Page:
Qualitative transfer efficiency comparison of HMW proteins on homogeneous acrylamide % and gradient gel. Precision Plus Protein™ Unstained standard and E. Coli homogenate (20 μg) were run on both Criterion TGX Any kD Stain-Free and 4-20% gels at 300V for 18 min. The total protein content was detected with the Stain-Free technology using the Gel-Doc EZ imaging system. The gels were then transferred with the Trans-Blot Turbo system with the 7 min preset program using the Trans-Blot Turbo PVDF transfer packs. The total protein content remaining in the gel is detected with the Stain-Free detection, using the same exposure parameters as used with the gels before the transfer for reliable comparison. The content of protein was also detected with the Stain-Free detection on the membrane. Even if most of the proteins are transferred in 7 min, the gradient gel contains less HMW proteins than the homogeneous gel after the transfer.

September 15, 2011 at 7:25 am Leave a comment

Protein Transfer: Relationship Between Power Settings and Transfer Times

In theory, increasing the power input and duration of an electrophoretic transfer results in the transfer of more protein out of a gel.

In practice, however, test runs should be used to evaluate transfer efficiency at various field strengths and transfer times for each set of proteins of interest.

The optimum transfer conditions depend on a number of factors, including the size, charge and electrophoretic mobility of the protein, the type of gel and transfer buffer used, and the type of transfer system being used.

In a semi-dry transfer system, the distance between electrodes is determined only by the thickness of the gel-membrane sandwich, and buffering and cooling capacity is limited to the buffer in the filter paper. As a result, the field strength is maximized in semi-dry systems, and the limited buffering and cooling capacity restricts the transfer time. Though power conditions may be varied with the power supply, semi-dry transfers often operate best within a narrow range of settings.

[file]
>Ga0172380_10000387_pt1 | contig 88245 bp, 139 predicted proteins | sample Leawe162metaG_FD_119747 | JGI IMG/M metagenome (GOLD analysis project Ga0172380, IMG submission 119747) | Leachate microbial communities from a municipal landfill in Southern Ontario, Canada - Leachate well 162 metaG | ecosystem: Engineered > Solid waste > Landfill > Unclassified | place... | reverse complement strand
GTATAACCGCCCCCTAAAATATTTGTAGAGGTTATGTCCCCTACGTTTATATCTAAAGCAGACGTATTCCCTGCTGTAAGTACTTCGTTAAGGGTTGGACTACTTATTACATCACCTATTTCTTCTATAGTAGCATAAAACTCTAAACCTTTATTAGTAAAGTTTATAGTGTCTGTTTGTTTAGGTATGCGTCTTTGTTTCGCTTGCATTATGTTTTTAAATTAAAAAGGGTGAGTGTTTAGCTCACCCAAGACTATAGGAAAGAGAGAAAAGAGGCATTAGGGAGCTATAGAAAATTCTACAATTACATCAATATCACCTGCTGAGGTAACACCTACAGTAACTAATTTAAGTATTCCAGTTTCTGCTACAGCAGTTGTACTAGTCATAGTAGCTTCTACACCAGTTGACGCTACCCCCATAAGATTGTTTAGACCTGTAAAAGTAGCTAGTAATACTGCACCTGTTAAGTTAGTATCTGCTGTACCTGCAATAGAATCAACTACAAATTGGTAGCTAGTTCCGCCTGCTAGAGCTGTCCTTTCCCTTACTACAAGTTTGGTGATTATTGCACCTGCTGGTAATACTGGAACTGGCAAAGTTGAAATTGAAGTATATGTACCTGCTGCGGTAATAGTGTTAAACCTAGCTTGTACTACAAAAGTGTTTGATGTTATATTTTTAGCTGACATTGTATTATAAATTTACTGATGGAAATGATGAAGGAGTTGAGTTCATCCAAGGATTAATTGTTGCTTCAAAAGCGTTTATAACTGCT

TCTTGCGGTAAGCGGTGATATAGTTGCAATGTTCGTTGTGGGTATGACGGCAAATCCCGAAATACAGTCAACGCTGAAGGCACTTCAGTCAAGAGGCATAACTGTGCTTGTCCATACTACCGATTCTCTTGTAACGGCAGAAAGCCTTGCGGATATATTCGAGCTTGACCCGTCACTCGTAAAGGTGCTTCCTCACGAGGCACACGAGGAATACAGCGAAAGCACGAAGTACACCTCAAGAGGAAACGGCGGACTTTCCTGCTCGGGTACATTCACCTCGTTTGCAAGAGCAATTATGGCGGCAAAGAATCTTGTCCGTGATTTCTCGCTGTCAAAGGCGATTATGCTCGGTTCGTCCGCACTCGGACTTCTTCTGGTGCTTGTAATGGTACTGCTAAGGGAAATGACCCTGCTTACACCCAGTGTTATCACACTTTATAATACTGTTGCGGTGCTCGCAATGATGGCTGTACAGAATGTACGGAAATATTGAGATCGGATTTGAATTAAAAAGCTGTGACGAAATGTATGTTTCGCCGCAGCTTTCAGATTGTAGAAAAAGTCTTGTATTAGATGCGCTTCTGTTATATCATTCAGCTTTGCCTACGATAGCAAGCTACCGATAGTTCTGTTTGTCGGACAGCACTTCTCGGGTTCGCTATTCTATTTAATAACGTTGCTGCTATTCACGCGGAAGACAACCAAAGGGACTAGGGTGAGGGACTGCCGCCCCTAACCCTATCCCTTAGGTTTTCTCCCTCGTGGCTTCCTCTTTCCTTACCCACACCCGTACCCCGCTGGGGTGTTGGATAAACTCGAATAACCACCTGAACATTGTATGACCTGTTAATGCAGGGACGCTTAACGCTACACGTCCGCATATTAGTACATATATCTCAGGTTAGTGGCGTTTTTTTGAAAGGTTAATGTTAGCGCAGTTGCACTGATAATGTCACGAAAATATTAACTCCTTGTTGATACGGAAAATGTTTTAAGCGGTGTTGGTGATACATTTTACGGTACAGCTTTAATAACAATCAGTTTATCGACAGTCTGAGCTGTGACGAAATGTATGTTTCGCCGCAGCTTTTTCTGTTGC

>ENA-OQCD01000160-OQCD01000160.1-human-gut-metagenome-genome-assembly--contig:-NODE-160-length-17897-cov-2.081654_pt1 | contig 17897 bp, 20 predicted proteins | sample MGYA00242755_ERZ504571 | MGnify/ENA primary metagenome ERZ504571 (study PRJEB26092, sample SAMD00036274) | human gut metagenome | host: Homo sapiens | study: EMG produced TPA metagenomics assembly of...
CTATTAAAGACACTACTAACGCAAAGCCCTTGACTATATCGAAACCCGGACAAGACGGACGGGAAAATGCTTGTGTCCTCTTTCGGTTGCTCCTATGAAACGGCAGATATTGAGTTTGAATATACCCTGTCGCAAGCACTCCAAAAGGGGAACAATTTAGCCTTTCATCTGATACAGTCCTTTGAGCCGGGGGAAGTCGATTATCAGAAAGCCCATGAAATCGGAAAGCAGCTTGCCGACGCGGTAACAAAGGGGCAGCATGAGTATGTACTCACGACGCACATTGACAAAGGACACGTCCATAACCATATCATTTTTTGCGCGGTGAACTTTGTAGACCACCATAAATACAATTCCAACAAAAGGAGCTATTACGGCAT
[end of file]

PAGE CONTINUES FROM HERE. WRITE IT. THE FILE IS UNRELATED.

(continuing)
September 14, 2011 at 7:23 am Leave a comment

Semi-Dry Protein Transfer Explained

In semi-dry systems, the distance between the electrodes is limited only by the thickness of the gel and membrane sandwich. As a result, high electric field strengths and high-intensity blotting conditions are achieved. Under semi-dry conditions, some small proteins may be driven throughout the membrane in response to the high field strengths. Moreover, because low buffer capacity limits run times, some large proteins may be poorly transferred. Use of a discontinuous buffer system may enhance semi-dry transfer of high molecular weight proteins (>80 kD). As semi-dry transfers require considerably less buffer and are easier to set up than the tank method, laboratories performing large numbers of blots often favour them.

Novel buffer and material formulations have been developed that can be used with higher electric field strengths than those used in typical semi-dry blotting. These conditions yield complete and extremely rapid transfer, with some systems completing transfer in 3 – 10 min. Such rapid blotting systems do not incorporate external cooling mechanisms, so the high power dissipation may generate more heat than other techniques. Rapid blotting systems are intended for extremely rapid transfers where heat-induced protein denaturation will not affect downstream applications.